A total of 10 endosseous dental implants were placed in eight systemically healthy patients. APF surgery was performed at the implant site on the buccal aspect either at the time of implant placement (one stage surgical protocol) or during the implant recovery stage (two stage surgical protocols) for increasing the width of KG and reviewed until 12 weeks post-operatively. The width of KG was evaluated at baseline and at the end of 12 weeks after surgery. Paired t-test was performed to evaluate the changes in the width of KG at baseline and at 12 weeks post-operatively. In addition, soft-tissue esthetic outcome was assessed by using visual analog scale (VAS).
The mean width of KG at baseline was 1.47 mm and 12 weeks post-operatively was 5.42 mm. The gain in KG from baseline was 3.95 mm with the P value of 0.000, which was highly statistically significant. The assessment of esthetic outcome using VAS gave an average score of 7.1 indicating good esthetics.
The technique of APF yielded a significant improvement in keratinized tissue, which is both functionally and esthetically acceptable.
Dental esthetics; dental implants; flap; gingiva
In order for a dental implant to be restored optimally, it must be placed in an ideal anatomic position. However, this is not always possible, since physiological wound healing after tooth removal, often results in hard and soft tissue changes which ultimately compromises ideal implant placement. With the aim of minimising the need for tissue augmentation, several alveolar ridge preservation (ARP) techniques have been developed. These often require the use of grafting material and therefore increase the risk of disease transmission. Leukocyte and platelet-rich fibrin (L-PRF) is a newly developed platelet concentrate that is prepared from the patient's own blood. Clinical research has indicated that it improves wound healing and stimulates bone formation. We present a case where L-PRF was successfully used in an ARP procedure to facilitate implant placement in a compromised extraction socket.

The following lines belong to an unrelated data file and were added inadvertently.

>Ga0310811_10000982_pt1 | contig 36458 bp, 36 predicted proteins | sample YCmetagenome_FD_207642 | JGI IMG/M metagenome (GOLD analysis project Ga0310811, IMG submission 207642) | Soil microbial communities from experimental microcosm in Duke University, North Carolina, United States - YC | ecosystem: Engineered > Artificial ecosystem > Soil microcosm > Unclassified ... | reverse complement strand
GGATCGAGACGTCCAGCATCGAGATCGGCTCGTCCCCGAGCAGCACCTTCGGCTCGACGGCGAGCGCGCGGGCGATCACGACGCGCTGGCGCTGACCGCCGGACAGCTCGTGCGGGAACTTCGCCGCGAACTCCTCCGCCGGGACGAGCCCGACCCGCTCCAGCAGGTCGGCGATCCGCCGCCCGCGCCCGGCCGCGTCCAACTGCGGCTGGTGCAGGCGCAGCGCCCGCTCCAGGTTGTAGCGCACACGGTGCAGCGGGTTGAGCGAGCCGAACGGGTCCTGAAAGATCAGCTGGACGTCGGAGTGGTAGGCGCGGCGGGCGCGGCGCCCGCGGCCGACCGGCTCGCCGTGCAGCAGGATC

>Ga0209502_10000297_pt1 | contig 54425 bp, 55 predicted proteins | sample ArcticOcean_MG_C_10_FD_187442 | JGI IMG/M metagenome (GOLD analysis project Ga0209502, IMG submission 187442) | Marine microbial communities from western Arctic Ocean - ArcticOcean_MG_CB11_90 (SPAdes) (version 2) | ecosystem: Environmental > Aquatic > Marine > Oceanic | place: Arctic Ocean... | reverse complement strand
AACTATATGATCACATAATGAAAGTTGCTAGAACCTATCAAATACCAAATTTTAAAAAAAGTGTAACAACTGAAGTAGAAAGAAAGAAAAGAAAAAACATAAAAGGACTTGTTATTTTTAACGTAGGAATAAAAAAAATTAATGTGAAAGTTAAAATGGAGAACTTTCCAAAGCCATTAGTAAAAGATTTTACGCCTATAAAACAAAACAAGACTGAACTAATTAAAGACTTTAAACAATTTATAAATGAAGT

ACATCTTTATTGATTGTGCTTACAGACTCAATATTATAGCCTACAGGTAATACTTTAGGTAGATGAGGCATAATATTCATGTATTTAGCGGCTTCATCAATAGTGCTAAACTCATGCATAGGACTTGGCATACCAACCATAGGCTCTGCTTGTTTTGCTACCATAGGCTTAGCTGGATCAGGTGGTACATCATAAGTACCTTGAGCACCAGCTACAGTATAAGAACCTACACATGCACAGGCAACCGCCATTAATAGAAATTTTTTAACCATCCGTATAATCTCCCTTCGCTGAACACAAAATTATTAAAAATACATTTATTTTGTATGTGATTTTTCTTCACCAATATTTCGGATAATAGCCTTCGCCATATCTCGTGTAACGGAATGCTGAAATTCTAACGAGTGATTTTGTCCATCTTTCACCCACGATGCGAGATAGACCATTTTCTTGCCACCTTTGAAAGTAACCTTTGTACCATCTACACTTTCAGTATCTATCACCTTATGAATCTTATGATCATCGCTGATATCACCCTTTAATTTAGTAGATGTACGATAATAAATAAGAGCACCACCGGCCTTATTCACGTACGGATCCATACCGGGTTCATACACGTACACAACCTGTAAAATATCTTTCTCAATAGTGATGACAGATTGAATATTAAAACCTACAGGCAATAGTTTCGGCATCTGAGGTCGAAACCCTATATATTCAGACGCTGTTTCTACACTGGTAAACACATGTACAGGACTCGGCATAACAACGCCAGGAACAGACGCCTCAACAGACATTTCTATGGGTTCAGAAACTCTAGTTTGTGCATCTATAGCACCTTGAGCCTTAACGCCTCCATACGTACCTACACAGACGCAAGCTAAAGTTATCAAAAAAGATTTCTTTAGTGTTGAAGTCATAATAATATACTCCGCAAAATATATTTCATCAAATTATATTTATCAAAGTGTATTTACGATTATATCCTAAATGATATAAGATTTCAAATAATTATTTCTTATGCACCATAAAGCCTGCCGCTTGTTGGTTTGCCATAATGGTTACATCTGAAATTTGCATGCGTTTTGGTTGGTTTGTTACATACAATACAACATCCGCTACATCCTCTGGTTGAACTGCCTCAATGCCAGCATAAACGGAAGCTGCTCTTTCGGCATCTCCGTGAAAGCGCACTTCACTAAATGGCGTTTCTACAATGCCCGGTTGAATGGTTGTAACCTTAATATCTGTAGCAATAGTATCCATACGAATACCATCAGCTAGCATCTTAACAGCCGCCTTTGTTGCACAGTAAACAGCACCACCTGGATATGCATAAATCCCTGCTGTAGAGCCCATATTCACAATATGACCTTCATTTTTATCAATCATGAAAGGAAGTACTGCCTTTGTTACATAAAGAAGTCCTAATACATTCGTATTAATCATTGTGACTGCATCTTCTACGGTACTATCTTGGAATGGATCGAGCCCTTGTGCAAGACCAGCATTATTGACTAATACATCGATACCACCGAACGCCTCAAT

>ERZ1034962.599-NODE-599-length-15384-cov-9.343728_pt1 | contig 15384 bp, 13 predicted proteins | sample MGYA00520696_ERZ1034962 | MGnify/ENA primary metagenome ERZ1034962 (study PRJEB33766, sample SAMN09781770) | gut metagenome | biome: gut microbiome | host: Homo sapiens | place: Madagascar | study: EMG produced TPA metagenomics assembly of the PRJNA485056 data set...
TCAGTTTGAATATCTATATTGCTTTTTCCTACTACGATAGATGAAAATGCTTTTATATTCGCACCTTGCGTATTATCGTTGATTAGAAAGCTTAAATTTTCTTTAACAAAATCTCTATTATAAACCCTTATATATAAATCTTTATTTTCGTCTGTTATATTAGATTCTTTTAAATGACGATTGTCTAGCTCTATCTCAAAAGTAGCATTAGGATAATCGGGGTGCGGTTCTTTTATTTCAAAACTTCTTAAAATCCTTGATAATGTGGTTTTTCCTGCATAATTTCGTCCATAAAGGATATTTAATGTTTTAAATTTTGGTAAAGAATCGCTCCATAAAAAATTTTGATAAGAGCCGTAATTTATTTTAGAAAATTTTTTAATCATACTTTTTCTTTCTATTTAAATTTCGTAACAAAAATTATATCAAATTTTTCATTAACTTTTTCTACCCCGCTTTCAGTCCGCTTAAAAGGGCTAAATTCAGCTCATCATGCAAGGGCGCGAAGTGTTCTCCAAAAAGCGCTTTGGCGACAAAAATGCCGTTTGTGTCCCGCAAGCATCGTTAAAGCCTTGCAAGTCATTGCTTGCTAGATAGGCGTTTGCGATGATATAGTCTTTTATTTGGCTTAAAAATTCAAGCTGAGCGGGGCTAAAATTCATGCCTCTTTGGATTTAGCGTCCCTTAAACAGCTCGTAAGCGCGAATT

Recently, remnant-preserving anterior cruciate ligament (ACL) reconstruction has been increasingly performed to achieve revascularization, cell proliferation, and recovery of high-quality proprioception. However, poor arthroscopic visualization makes accurate socket placement during remnant-preserving ACL reconstruction difficult. This study describes a surgical technique used to create an anatomical femoral socket with a three-dimensional (3D) fluoroscopy based navigation system during technically demanding remnant-preserving ACL reconstruction.
After a reference frame was attached to the femur, an intraoperative image of the distal femur was obtained, transferred to the navigation system and reconstructed into a 3D image. A navigation computer helped the surgeon visualize the entire lateral wall of the femoral notch and lateral intercondylar ridge, even when the remnant of the ruptured ACL impeded arthroscopic visualization of the bone surface. When a guide was placed, the virtual femoral tunnel overlapped the reconstructed 3D image in real time; therefore, only minimal soft tissue debridement was required.